Early in his stay, van Gogh executed more than 30 still lifes of flowers of varying hues. His compelling, small-sized self-portraits formed from what the artist termed "patches of color" -- a repertory of dots, dashes and curlicues -- as well as a pair of portraits of Pere Tanguy reveal his gift for generating serial images. Because he was preoccupied with painting, it shouldn’t be surprising that the drawings done in Paris were the least interesting works in the exhibition at the Metropolitan.
Arles, 1888-April 1889. In Arles, van Gogh hit his stride. He painted some of his most popular portraits and interiors; and he made mesmerizing black-and-white works on paper. The landscape drawings from this period are as captivating as any of his colorful oils. They merited their own fine show in New York long before autumn 2005.
Once van Gogh added the ingredient of Southern light to his visual vocabulary, his canvases and works on paper offered equally compelling pleasures. Though sharing subject matter, the fields, cottages, wheat sheaves and boats at sea were handled differently. The paint strokes are so pronounced, they practically feel as if they were carved from color. Varying from thick to thin and ranging from dots to dashes, the diverse marks on paper almost have a manic character.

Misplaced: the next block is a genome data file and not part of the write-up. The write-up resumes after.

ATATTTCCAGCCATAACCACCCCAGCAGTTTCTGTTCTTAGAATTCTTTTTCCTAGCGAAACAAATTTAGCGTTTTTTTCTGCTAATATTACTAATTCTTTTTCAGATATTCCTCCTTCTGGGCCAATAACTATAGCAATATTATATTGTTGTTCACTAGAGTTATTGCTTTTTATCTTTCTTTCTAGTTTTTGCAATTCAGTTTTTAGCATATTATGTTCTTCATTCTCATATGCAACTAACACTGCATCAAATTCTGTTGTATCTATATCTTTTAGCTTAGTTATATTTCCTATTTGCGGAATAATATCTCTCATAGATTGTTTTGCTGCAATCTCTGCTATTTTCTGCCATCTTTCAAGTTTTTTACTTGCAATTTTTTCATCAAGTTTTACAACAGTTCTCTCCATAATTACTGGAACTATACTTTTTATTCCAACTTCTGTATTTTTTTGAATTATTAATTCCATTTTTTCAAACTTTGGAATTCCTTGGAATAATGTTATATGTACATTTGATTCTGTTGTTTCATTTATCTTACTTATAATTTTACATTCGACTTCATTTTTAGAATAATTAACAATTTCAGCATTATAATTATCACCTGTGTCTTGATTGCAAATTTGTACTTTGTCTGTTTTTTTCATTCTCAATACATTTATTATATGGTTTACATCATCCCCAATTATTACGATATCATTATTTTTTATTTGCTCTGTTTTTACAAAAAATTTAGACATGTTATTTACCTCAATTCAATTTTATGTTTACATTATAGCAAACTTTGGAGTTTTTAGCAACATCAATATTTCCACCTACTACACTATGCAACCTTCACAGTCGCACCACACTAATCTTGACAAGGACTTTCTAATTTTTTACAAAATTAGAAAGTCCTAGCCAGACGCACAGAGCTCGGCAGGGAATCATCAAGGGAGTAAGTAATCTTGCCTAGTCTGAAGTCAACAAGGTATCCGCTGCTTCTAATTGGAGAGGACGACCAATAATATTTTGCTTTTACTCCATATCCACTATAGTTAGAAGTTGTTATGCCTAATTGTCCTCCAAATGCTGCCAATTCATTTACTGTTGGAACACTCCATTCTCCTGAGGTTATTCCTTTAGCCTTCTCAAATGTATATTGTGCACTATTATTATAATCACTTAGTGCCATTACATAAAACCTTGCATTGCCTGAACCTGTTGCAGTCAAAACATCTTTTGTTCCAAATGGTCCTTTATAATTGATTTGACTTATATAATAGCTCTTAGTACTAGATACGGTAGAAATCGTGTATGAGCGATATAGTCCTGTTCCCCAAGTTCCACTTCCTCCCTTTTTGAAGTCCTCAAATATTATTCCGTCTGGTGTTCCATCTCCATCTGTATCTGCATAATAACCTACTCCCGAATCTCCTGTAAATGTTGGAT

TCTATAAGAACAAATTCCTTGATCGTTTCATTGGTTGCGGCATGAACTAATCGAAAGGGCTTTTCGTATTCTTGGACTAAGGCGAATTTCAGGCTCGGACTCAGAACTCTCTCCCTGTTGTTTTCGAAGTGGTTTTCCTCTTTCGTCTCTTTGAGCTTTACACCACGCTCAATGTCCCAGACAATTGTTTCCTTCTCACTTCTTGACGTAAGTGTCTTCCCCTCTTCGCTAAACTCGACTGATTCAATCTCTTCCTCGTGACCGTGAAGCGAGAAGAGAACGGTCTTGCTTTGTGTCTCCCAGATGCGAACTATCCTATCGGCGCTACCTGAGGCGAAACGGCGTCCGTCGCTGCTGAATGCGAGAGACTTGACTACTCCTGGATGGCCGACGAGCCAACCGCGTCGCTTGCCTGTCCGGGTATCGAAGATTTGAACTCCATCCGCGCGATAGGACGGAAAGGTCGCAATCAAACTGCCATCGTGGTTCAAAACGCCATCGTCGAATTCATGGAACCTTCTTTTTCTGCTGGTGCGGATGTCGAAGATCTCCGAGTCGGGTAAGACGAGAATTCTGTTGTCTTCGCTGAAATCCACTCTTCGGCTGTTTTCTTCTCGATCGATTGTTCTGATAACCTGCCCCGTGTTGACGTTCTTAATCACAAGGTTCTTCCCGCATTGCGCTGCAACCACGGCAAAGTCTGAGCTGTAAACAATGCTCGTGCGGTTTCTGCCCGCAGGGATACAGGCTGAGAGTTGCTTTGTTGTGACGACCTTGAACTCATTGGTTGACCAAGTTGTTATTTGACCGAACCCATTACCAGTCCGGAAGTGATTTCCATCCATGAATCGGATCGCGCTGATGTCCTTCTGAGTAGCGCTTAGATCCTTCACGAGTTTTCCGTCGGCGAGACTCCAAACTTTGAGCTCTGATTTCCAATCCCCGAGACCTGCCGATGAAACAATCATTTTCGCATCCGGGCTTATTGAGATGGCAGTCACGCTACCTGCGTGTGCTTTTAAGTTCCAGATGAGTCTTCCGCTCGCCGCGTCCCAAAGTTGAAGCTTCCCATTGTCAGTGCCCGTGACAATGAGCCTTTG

Van Gogh made works on paper with reed pens and ink applied over graphite; then, he painted similar scenes; and sometime afterwards, he drew variants of the oils. This last body of work, he posted to Theo, Bernard and John Russell, an artist friend from Australia. Between mid-July and early August 1888, he executed 32 "translations" and "improvisations," as he called the sheets inspired by his paintings. As co-curator Susan Alyson Stein puts it, the artist was "revisiting, reassessing and reinvigorating painted motifs in graphic form."
Surprisingly, the nine paintings on view in "Vincent Van Gogh: The Drawings" were treated as if they were afterthoughts. Yet, they engender a richer appreciation of the works on paper. Compare the oil of Street in Saintes-Maries-de-la-Mer (ca. June 6, 1888), with the drawing of thatched cottages along an angled path leading to the sea
executed a few days earlier. Van Gogh transformed a fulgent view filled with bold, assertive marks -- diagonal patterns that double as roofs and pinwheel-like skeins that form bushes, trees and other vegetation -- into a scene with vibrant violets and ochres, blues and greens. The variant he sent weeks later to Bernard has better defined plants, smoke rising crisply from the chimneys and a ship floating on the water. Each work functions independently, but when the trio is observed together, it’s clear van Gogh envisioned all sorts of possibilities from simple rustic and agrarian sites. The works on paper tend to be more detailed than the oils. And sometimes, with the absence of color, the names of pigments appear next to the images themselves.